Inmate cost-of-care fees difficult to collect, some say |

Inmate cost-of-care fees difficult to collect, some say

SUMMIT COUNTY – Collecting rent from convicted inmates isn’t as lucrative as it may sound, say officials at the Alamosa County Jail. Nevertheless, they have no intentions of dropping the program they initiated two years ago.

Summit County Jail officers presented the idea of charging inmates for their stay to the Summit County Commissioners Monday. A recent change in state legislation makes it easier to collect those fees, but it’s old hat to some jails – among them the Alamosa County Jail. There, the county has been collecting what it calls cost-of-care fees from convicted inmates for two years.

That collection rate is nothing to brag about, however. To date, only about 20 percent of those who are billed have paid, said Alamosa County Jail administrative assistant Carol Orton.

“About 80 percent are just trying to slide,” she said. “That’s who we’re turning over to collections.”

Inmates in the southwestern Colorado jail are charged $63.50 a day. The charge applies to work-release inmates, who leave the jail for their daily jobs, and those who do time only on weekends. It’s easy to get the money from weekenders, Orton said, because they must pay their fees before they’re released on Sundays.

Getting money from inmates is almost impossible while they’re in the jail, though, Orton said, because most of them are not working. But jail officials work with people once they leave the facility to make the payments as painless as possible.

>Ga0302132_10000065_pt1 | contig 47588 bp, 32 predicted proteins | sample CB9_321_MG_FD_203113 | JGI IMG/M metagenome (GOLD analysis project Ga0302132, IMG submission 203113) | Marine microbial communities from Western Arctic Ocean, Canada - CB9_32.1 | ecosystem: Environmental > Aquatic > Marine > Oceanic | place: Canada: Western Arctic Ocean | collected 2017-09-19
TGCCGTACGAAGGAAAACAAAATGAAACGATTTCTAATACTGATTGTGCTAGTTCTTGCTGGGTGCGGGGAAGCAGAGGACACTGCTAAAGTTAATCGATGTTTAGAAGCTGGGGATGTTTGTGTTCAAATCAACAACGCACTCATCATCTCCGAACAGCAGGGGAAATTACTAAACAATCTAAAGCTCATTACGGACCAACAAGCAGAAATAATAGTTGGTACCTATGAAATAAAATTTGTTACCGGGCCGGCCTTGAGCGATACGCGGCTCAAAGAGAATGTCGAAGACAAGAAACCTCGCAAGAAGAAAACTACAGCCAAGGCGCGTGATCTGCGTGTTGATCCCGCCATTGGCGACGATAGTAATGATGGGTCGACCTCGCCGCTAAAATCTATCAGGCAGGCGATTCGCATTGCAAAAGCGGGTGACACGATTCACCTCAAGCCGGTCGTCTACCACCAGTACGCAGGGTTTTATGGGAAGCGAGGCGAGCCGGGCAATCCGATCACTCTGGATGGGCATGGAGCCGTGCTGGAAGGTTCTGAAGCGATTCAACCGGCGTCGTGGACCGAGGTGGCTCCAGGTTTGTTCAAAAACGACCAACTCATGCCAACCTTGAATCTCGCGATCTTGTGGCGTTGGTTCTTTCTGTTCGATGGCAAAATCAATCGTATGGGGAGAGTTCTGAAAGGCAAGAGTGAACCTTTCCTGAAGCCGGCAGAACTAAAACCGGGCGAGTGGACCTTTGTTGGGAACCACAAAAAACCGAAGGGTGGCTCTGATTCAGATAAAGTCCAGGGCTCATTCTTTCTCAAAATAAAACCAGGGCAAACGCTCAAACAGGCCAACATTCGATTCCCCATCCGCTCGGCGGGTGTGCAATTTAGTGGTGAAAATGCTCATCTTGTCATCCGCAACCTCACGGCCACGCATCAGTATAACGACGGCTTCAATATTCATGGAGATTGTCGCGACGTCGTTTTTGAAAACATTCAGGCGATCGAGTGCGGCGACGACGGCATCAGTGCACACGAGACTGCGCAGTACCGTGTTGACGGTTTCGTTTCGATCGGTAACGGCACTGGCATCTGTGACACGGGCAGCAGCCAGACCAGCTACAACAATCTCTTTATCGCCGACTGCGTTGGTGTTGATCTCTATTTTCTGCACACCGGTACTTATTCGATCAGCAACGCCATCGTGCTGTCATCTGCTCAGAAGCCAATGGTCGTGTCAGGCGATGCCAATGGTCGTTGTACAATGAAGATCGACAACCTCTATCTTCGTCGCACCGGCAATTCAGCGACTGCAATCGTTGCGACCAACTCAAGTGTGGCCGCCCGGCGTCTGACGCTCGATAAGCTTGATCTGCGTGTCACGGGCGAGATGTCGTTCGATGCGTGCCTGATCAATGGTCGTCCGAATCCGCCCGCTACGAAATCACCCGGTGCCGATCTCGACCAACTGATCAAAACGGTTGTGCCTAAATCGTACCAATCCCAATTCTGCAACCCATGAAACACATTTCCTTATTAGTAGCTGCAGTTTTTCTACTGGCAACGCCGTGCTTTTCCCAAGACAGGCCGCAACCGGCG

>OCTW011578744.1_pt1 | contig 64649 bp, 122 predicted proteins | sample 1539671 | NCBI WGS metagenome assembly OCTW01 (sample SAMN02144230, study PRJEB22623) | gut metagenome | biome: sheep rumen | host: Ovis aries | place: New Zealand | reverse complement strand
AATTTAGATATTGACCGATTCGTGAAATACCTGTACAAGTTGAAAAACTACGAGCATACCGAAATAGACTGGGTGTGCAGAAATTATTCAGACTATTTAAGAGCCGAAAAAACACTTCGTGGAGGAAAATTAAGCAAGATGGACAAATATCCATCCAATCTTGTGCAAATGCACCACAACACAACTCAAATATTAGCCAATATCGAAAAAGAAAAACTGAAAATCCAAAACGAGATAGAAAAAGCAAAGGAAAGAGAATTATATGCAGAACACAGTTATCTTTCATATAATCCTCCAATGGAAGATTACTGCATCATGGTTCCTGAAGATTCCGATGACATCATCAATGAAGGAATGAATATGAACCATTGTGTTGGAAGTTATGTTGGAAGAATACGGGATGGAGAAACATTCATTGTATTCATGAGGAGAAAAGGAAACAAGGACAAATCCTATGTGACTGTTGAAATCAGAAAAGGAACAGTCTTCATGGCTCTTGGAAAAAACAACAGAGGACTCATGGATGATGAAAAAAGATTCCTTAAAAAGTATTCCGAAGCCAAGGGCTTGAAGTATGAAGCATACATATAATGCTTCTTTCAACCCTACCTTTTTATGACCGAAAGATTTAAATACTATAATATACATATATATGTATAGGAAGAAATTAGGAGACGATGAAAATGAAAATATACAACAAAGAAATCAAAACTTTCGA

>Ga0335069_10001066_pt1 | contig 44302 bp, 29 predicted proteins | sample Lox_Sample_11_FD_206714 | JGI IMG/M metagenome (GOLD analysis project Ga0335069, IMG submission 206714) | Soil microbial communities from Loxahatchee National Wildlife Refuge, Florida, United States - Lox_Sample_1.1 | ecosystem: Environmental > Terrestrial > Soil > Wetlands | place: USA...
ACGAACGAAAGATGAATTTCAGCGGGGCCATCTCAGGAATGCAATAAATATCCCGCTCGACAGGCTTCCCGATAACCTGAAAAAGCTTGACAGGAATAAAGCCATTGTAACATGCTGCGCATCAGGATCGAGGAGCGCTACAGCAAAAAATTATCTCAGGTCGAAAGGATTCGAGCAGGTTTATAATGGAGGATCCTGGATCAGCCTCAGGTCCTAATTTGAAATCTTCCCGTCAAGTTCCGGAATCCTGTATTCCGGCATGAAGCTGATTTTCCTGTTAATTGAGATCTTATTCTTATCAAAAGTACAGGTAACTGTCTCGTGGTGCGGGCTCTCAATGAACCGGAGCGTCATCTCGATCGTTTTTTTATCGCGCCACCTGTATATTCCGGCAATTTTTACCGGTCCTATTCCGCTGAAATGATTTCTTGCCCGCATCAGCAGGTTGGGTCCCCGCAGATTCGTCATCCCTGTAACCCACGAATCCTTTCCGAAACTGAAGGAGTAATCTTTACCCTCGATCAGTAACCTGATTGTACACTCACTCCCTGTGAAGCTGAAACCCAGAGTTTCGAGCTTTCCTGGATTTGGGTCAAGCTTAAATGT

“We have guys making payments of as little as $5 a month and others paying $500 a month,” Orton said. “As long as they’re working toward paying it, they won’t get turned over to collections.”

Ideally, convicted inmates who are released return to the world of the employed. If not, Orton said inmates can often work off as much as half their fees by doing community service for the Alamosa County Sheriff’s Office.

Despite the collection headaches, Alamosa County has no intention of doing away with its program.

“Some people say we’re harsh,” Orton said. “And the majority (of inmates) have court costs and restitution. But we think we should let them pay their dues. They shouldn’t feel coming to jail is a free ride.”

Local defense attorney Tim Meinert is among those who think the program is not necessarily fair. For instance, the charges would apply to those convicted of driving under the influence or domestic violence.

“Sometimes now there is mandatory jail time on first-offense DUIs,” Meinert said. “I think it’s kind of questionable whether some of these people even belong in jail. Then to force them to pay for it on top of having to stay is adding insult to injury.

“My opinion is it just adds another cost to the defendant who already has the burdensome costs involved in any case – court costs, substance abuse class, domestic violence classes, fines. I think it’s just another way to get more money out of my clients.”

The money recovered from Alamosa County’s inmates goes into the county’s general fund. Local jail officials propose to do the same with any funds they collect.

Jane Reuter can be reached at (970) 668-3998, ext. 229, or by e-mail at

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